61. The Report and Order and Order on Reconsideration do not impose any specific reporting, recordkeeping, or compliance requirements for entities, including small entities. Instead, the Report and Order adopts or declines to adopt measures that will affect all bidders participating in the Phase II auction. For example, the Report and Order adopts weights for the Phase II auction technology-neutral service and latency tiers, and indicates that the Commission will seek comment on requiring potential bidders to establish their eligibility for such weights. The Report and Order declines to take further action to give a preference to certain states, Tribal bidders, or other types of bids in the Phase II auction. However, the Report and Order does adopt a preference for certain states in the Remote Areas Fund auction where the Phase II offer of model-based support was declined, subject to conditions. The Report and Order also declines to subject entities that have already deployed a network capable of meeting their Phase II obligations to different interim build-out milestones than the interim build-out milestones that were adopted in the Phase II Auction Order.
62. The Order on Reconsideration declines to reconsider the Commission's decision to score bids relative to the reserve price by instead ranking bids on a dollar-per-location basis. In the Order on Reconsideration the Commission also decides that all Phase II auction recipients will have a 10-year support term, thereby reconsidering the Commission's decision to retain the option to shorten the support term of certain high latency bidders that are unable to meet a set subscribership threshold.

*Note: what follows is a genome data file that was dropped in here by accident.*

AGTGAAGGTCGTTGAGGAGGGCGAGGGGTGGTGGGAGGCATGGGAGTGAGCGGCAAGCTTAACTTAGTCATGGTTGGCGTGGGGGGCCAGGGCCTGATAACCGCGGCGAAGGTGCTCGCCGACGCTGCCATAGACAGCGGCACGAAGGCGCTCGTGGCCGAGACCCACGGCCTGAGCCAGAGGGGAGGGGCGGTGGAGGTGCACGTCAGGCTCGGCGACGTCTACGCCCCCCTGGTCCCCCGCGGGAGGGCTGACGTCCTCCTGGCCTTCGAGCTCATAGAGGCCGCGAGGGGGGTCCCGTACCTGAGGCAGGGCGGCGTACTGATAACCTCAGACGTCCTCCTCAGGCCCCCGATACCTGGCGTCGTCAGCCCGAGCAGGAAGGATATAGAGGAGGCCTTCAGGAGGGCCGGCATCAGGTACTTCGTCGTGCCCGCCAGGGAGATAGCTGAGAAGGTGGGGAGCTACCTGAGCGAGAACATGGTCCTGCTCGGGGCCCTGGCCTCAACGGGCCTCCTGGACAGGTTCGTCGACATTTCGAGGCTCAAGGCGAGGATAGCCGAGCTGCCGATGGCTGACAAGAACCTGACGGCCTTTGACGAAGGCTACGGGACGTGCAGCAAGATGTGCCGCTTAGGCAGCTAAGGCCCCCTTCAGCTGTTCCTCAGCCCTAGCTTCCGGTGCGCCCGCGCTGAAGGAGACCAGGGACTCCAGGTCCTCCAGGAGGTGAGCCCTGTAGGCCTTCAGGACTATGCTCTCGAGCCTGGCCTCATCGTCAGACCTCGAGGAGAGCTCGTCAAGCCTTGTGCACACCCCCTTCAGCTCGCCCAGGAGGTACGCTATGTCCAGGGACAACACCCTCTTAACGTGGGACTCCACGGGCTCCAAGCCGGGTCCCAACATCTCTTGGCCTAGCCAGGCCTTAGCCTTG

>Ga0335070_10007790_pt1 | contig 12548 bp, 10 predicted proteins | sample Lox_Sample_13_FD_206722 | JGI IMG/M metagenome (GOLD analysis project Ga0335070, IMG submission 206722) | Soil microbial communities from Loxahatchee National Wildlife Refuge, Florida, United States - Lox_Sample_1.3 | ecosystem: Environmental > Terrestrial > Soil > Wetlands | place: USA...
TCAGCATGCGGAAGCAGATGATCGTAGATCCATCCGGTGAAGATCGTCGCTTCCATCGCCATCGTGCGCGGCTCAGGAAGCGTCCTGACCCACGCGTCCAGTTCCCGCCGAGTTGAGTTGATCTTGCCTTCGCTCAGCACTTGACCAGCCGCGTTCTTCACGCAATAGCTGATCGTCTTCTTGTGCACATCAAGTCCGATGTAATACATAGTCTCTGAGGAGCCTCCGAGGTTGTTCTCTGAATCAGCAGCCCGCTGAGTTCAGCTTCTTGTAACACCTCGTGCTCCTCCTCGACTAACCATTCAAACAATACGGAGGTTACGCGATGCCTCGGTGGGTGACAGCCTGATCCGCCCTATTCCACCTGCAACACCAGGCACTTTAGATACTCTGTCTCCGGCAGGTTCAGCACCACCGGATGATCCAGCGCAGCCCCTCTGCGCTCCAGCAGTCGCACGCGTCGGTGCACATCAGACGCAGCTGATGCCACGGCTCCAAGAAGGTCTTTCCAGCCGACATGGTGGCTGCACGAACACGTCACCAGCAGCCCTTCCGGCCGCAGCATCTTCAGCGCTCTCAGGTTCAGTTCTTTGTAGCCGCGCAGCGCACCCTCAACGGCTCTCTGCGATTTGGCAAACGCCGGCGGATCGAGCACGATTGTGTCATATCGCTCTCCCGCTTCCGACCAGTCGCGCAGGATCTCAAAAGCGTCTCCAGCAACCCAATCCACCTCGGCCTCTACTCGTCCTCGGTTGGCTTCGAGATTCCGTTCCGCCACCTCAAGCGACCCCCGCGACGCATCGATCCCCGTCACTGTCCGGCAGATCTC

63. The RFA requires an agency to describe any significant alternatives that it has considered in reaching its proposed approach, which may include (among others) the following four alternatives: (1) The establishment of differing compliance or reporting requirements or timetables that take into account the resources available to small entities; (2) the clarification, consolidation, or simplification of compliance or reporting requirements under the rule for small entities; (3) the use of performance, rather than design, standards; and (4) an exemption from coverage of the rule, or any part thereof, for small entities. The Commission has considered all of these factors subsequent to receiving substantive comments from the public and potentially affected entities. The Commission has considered the economic impact on small entities, as identified in comments filed in response to the USF/ICC Transformation FNPRM, the Rural Broadband Experiments FNPRM and the Phase II Auction FNRPM and their IRFAs, in reaching its final conclusions and taking action in this proceeding.